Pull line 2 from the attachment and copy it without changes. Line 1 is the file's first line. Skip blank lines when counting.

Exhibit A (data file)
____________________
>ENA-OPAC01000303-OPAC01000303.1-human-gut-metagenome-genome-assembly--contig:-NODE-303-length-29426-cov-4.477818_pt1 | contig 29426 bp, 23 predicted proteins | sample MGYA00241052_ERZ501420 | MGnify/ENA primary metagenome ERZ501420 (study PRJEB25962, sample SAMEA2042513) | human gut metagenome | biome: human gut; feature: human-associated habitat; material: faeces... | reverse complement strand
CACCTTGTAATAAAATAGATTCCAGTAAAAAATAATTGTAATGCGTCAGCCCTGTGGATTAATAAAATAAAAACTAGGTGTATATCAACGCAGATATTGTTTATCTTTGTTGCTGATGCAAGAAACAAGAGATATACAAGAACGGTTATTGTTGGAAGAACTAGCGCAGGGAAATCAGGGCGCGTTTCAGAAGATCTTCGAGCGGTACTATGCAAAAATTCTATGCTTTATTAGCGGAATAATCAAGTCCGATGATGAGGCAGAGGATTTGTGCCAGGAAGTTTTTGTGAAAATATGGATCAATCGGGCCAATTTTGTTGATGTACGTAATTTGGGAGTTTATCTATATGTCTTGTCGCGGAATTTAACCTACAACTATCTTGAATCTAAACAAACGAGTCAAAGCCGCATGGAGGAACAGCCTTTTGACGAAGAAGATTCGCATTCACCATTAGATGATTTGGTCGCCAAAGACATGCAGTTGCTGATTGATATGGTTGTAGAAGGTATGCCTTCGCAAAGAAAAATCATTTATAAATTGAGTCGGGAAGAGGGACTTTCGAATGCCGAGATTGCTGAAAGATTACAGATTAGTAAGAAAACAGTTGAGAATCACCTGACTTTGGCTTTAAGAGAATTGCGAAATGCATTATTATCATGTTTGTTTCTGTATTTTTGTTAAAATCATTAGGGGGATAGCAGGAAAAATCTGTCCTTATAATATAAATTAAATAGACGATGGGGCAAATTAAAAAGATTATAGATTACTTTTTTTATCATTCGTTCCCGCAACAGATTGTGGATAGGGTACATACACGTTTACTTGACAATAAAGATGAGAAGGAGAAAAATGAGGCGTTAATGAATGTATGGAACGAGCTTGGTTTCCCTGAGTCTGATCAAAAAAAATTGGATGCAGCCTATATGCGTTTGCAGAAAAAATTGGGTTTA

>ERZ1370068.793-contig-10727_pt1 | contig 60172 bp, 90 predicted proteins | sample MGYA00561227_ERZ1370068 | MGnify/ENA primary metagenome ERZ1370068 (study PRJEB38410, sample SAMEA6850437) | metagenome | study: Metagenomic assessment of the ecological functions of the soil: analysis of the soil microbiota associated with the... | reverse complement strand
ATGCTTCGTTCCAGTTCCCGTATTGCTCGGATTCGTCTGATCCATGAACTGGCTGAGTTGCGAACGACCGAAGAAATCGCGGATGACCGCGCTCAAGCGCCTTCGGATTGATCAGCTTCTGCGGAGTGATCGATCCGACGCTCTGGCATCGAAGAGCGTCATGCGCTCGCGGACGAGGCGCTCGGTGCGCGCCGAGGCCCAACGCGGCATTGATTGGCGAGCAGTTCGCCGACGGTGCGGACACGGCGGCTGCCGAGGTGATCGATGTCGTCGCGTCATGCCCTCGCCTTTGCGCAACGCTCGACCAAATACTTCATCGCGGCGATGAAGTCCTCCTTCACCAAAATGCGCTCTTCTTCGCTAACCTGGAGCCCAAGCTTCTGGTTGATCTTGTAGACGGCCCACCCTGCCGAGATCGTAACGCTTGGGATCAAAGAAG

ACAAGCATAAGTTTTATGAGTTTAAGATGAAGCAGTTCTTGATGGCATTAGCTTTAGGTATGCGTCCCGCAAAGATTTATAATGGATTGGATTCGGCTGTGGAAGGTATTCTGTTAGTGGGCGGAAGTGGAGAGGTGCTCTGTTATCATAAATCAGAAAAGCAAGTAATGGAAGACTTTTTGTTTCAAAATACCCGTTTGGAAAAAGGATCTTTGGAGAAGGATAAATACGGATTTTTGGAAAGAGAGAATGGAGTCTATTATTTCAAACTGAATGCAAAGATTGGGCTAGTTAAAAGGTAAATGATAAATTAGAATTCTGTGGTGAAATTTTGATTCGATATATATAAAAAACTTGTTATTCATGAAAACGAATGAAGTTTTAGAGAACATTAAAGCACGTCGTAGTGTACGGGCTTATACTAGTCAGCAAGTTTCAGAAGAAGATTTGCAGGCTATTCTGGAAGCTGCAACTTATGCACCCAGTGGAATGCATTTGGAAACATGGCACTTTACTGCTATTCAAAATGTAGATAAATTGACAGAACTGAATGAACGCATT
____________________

CACCTTGTAATAAAATAGATTCCAGTAAAAAATAATTGTAATGCGTCAGCCCTGTGGATTAATAAAATAAAAACTAGGTGTATATCAACGCAGATATTGTTTATCTTTGTTGCTGATGCAAGAAACAAGAGATATACAAGAACGGTTATTGTTGGAAGAACTAGCGCAGGGAAATCAGGGCGCGTTTCAGAAGATCTTCGAGCGGTACTATGCAAAAATTCTATGCTTTATTAGCGGAATAATCAAGTCCGATGATGAGGCAGAGGATTTGTGCCAGGAAGTTTTTGTGAAAATATGGATCAATCGGGCCAATTTTGTTGATGTACGTAATTTGGGAGTTTATCTATATGTCTTGTCGCGGAATTTAACCTACAACTATCTTGAATCTAAACAAACGAGTCAAAGCCGCATGGAGGAACAGCCTTTTGACGAAGAAGATTCGCATTCACCATTAGATGATTTGGTCGCCAAAGACATGCAGTTGCTGATTGATATGGTTGTAGAAGGTATGCCTTCGCAAAGAAAAATCATTTATAAATTGAGTCGGGAAGAGGGACTTTCGAATGCCGAGATTGCTGAAAGATTACAGATTAGTAAGAAAACAGTTGAGAATCACCTGACTTTGGCTTTAAGAGAATTGCGAAATGCATTATTATCATGTTTGTTTCTGTATTTTTGTTAAAATCATTAGGGGGATAGCAGGAAAAATCTGTCCTTATAATATAAATTAAATAGACGATGGGGCAAATTAAAAAGATTATAGATTACTTTTTTTATCATTCGTTCCCGCAACAGATTGTGGATAGGGTACATACACGTTTACTTGACAATAAAGATGAGAAGGAGAAAAATGAGGCGTTAATGAATGTATGGAACGAGCTTGGTTTCCCTGAGTCTGATCAAAAAAAATTGGATGCAGCCTATATGCGTTTGCAGAAAAAATTGGGTTTA